|My mother (left). Point proved, I think|
Take Polly Toynbee, a contentious writer for The Guardian on social issues:
Oiks from council estates … are all being paid too much. Even more than you or I in the well-paid commentariat, for God’s sake!Yes, the well-enough-paid commentariat to write properly.
Or how about Jon Anderson, whose lyrics for Yes are unashamedly pretentious (“Dawn of light lying between a silence and sold sources / Cashed amid fusions of wonder, in moments hardly seen forgotten”) and therefore mark him out as someone who is very careful about language and probably a few other things as well. Yes, I know the band was trying to be a bit more down-to-earth in 1983 than in the days of Tales From Topographic Oceans, but that’s not a good enough reason to write:
rhymed ‘marathon’ with ‘parallelogram’. But look at Neil Peart of Rush, an obsessively careful lyricist, making a similar mistake in a couplet that ironically gives a clue on how to get it right:
Just between us, I think it’s time for us to realize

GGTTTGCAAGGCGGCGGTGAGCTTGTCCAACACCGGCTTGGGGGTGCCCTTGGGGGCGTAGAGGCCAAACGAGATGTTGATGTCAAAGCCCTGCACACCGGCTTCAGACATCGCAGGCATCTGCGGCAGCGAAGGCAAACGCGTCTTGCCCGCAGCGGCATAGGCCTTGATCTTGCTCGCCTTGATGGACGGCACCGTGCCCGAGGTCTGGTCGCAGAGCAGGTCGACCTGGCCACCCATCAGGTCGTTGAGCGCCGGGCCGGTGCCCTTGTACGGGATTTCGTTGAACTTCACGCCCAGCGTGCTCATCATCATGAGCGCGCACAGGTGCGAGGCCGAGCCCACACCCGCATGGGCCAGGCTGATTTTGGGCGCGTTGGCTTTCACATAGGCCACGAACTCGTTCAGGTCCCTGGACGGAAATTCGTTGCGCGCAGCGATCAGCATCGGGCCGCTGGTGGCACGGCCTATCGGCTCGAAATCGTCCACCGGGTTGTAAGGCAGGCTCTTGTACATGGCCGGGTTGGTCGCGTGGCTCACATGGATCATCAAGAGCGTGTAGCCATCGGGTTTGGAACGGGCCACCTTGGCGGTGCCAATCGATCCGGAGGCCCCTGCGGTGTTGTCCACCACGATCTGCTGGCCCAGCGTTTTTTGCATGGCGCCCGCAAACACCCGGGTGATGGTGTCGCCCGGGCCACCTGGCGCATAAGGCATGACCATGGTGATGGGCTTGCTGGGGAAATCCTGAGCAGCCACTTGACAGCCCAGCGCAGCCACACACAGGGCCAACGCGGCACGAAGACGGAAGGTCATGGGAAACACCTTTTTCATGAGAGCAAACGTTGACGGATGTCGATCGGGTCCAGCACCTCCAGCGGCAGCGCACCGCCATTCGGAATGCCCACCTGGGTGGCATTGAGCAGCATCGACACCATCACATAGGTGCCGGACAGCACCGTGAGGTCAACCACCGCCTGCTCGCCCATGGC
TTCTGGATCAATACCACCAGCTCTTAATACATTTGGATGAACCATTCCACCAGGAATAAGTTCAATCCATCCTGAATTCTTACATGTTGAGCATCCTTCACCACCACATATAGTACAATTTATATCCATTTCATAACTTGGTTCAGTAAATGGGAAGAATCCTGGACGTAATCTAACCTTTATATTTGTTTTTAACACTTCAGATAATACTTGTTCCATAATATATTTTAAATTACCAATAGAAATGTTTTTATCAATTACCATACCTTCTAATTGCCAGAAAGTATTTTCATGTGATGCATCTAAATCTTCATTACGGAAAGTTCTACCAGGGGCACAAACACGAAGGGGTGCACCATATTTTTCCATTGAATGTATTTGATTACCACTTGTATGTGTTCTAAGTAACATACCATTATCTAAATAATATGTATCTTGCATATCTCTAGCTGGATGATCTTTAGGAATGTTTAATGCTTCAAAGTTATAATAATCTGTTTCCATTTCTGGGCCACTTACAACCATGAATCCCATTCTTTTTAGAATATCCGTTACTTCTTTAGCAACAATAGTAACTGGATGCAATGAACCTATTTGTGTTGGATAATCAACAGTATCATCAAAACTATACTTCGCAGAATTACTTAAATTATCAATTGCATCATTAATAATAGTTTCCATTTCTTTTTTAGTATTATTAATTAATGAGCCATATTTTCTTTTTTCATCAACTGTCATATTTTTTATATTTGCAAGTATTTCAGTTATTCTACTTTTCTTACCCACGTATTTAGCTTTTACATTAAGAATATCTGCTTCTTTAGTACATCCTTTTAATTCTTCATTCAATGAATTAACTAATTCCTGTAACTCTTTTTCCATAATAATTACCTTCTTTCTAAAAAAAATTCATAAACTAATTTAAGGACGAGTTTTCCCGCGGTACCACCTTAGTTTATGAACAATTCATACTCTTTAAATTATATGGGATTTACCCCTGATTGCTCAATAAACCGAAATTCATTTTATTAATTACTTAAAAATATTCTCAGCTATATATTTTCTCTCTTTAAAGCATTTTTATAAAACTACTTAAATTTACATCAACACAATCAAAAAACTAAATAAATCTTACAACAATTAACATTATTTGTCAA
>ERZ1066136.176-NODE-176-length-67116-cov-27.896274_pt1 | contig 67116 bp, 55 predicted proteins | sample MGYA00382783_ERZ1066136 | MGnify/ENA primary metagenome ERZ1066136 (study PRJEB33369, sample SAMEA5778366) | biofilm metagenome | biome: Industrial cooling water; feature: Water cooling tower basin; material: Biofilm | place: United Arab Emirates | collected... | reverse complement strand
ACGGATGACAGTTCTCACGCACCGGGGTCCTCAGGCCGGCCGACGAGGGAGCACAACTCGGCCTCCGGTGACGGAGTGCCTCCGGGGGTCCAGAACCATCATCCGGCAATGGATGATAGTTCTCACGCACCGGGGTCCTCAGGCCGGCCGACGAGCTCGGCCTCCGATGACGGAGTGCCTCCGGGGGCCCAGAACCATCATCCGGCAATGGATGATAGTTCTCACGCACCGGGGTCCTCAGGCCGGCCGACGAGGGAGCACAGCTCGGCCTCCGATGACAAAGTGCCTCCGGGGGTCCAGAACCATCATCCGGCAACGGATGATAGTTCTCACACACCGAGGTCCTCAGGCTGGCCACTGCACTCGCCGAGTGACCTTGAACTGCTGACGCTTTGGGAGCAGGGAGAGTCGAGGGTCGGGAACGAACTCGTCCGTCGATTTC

The spaces in between leave room for you and I to grow
Peart doesn’t have the excuse of needing a rhyme. ‘Me’ would fit the metre of the song perfectly well, but he’s got it wrong and his singer Geddy Lee has now had to get it wrong on stage every night for the past 31 years. It hasn’t stopped me buying their albums, but I always skip Peart’s drum solos in protest. That, and the fact that I hate drum solos.
Many people seem to think that the rule on cases only applies when the pronoun immediately follows the preposition (or verb, or whatever), as when a highly literate friend of mine wrote an email to me saying, “Count John and I in,” and justified it by saying, “I said John and I in, not me and John.” She accepted the correction eventually. We're even still on speaking terms, although John turned out to be an ordinary bloke and not a count at all.
The preposition ‘between’ takes the accusative case (as does the conjunctive participle ‘than’), which is why Peart wrote “between us” in the preceding line, not “between we”. You wouldn’t write “between I and she” and nor would Neil Peart, who, despite being a rock star and a drummer, has been scientifically proven to be literate with an IQ in at least triple figures.
Moral: The word ‘and’ does not break the link with the preposition or verb on which a pronoun depends. It’s ‘between you and me’. Take heed from my mother and don’t get it wrong again.